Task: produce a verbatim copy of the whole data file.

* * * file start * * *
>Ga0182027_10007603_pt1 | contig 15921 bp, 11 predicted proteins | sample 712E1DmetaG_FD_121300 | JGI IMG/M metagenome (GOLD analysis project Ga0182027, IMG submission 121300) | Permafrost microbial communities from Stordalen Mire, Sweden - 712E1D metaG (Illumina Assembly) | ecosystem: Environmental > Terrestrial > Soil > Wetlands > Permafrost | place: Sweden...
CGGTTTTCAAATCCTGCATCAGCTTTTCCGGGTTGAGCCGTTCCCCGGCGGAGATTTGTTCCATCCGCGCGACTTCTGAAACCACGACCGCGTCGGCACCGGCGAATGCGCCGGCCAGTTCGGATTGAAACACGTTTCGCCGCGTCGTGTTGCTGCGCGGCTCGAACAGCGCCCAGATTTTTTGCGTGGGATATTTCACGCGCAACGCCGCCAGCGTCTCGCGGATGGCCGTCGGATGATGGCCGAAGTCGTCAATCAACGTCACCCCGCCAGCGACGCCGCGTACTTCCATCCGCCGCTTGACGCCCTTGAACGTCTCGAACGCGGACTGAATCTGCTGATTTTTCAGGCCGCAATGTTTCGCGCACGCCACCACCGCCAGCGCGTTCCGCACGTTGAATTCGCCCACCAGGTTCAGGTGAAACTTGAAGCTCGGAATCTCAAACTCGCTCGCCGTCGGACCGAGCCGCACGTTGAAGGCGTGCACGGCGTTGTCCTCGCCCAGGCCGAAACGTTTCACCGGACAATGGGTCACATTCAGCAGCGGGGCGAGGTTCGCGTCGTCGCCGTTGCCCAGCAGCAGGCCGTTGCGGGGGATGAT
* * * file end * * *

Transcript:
>Ga0182027_10007603_pt1 | contig 15921 bp, 11 predicted proteins | sample 712E1DmetaG_FD_121300 | JGI IMG/M metagenome (GOLD analysis project Ga0182027, IMG submission 121300) | Permafrost microbial communities from Stordalen Mire, Sweden - 712E1D metaG (Illumina Assembly) | ecosystem: Environmental > Terrestrial > Soil > Wetlands > Permafrost | place: Sweden...
CGGTTTTCAAATCCTGCATCAGCTTTTCCGGGTTGAGCCGTTCCCCGGCGGAGATTTGTTCCATCCGCGCGACTTCTGAAACCACGACCGCGTCGGCACCGGCGAATGCGCCGGCCAGTTCGGATTGAAACACGTTTCGCCGCGTCGTGTTGCTGCGCGGCTCGAACAGCGCCCAGATTTTTTGCGTGGGATATTTCACGCGCAACGCCGCCAGCGTCTCGCGGATGGCCGTCGGATGATGGCCGAAGTCGTCAATCAACGTCACCCCGCCAGCGACGCCGCGTACTTCCATCCGCCGCTTGACGCCCTTGAACGTCTCGAACGCGGACTGAATCTGCTGATTTTTCAGGCCGCAATGTTTCGCGCACGCCACCACCGCCAGCGCGTTCCGCACGTTGAATTCGCCCACCAGGTTCAGGTGAAACTTGAAGCTCGGAATCTCAAACTCGCTCGCCGTCGGACCGAGCCGCACGTTGAAGGCGTGCACGGCGTTGTCCTCGCCCAGGCCGAAACGTTTCACCGGACAATGGGTCACATTCAGCAGCGGGGCGAGGTTCGCGTCGTCGCCGTTGCCCAGCAGCAGGCCGTTGCGGGGGATGAT